Proposed City of Vernon flag-raising policy sent back for reworking

Flag policy needs work

A proposed flag policy needs more work, Vernon city councillors decided on Monday.

The policy would set rules for flying the flags of various community groups at City Hall.

The city does not currently have a formal policy or guidelines.

Councillors were particularly concerned that flying a group’s flag could be interpreted as an endorsement or a proclamation. The city no longer issues proclamations.

Some councillors thought a reference only to non-profit groups was too restrictive.

City staffers responded that flying a group’s flag is considered a service and not an endorsement, but not all councillors were convinced by that argument.

“If you have this criteria by which you reject or approve the flying of a flag, then clearly you’re endorsing them. You can’t suck and blow at the same time,” said Coun. Brian Quiring. “This is a very slippery slope.”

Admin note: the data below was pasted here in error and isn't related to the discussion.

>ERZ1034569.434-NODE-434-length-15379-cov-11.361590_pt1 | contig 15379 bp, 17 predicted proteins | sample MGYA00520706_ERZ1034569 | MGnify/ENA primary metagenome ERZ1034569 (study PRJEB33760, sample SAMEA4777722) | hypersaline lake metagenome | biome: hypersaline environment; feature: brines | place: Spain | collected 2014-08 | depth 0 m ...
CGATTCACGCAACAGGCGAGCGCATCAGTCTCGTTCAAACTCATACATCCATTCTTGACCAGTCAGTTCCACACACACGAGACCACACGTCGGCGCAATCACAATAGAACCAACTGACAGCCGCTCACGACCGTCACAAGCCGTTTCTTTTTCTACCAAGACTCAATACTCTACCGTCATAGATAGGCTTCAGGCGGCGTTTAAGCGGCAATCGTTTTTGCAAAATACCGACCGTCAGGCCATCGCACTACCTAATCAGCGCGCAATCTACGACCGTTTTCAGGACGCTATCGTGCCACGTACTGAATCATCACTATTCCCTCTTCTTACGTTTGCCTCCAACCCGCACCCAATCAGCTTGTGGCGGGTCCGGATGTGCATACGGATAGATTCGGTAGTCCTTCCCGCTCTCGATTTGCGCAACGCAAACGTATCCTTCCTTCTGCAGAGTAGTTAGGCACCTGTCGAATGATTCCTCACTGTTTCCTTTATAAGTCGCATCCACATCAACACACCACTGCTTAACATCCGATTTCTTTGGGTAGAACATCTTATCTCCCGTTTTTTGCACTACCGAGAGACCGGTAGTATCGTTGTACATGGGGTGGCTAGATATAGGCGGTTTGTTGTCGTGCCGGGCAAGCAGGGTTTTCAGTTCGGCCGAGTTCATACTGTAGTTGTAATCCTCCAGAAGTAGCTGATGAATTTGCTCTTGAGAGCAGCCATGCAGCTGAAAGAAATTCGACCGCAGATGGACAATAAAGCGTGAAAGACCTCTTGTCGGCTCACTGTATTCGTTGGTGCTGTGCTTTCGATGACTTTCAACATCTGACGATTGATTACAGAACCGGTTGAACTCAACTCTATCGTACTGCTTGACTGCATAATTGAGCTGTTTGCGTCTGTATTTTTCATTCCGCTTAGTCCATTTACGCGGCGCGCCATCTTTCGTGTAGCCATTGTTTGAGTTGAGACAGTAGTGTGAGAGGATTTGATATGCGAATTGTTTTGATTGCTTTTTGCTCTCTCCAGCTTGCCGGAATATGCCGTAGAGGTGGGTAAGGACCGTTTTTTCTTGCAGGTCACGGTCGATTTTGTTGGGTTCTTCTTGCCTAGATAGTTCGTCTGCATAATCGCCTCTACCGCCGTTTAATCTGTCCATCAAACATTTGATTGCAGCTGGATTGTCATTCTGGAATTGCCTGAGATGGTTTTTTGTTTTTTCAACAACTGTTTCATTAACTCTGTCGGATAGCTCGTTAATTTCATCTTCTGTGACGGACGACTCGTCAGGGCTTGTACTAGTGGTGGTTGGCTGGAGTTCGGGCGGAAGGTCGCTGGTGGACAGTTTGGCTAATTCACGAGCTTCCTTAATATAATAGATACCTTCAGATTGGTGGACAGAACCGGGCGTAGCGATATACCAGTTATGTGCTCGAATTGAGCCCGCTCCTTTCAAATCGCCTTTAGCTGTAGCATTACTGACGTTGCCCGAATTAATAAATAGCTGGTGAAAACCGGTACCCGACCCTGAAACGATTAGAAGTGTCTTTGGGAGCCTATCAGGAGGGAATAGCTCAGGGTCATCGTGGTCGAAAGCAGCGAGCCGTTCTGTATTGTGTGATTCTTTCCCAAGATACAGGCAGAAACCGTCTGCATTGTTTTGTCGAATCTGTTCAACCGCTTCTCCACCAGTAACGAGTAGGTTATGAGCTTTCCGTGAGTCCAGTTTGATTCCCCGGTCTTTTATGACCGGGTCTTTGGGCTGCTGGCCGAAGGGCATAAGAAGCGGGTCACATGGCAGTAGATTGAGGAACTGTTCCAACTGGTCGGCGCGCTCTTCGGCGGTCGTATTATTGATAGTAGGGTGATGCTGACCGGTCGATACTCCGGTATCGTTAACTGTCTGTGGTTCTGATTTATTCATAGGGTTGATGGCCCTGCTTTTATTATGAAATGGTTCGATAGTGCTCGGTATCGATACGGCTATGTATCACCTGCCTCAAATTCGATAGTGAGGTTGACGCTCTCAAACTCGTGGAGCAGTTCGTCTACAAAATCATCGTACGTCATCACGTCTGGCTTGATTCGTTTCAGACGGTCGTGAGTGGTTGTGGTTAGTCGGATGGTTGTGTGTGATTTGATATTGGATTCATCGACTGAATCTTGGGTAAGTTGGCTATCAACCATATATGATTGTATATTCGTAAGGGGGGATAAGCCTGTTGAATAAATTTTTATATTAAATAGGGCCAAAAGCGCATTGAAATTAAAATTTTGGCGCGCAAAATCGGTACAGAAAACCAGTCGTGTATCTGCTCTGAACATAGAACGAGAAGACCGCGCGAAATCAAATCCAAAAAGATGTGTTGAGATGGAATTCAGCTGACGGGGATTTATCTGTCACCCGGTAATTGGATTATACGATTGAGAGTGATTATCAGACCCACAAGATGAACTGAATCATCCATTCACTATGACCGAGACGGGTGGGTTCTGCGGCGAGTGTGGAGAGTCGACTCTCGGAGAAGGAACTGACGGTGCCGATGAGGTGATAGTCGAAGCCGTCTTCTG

“Every group’s going to ask now to fly the flag,” said Coun. Akbal Mund.

Coun. Brian Guy found an inconsistency in the policy, which referred at one point to flying a flag that’s in good condition, but later it said the flag should be in “excellent” condition.

“Having a flag policy is absolutely essential,” said Coun. Kari Gares.

The policy was sent back to city staff for revisions.

Dawn Tucker, a lead organizer of Vernon's first Pride Week in August and a council watchdog who ran for office in October, noted on the Vernon & Area Political Discussion Forum that the proposed flag policy would not have allowed the Pride flag to be raised.

"Vernon Pride was not a non-profit, and so it would have excluded our committee from getting our municipality to raise our flag had this policy been in place this year," Tucker wrote.

"Non-profits aren't the only ones making events or change occur. This is exclusionary."

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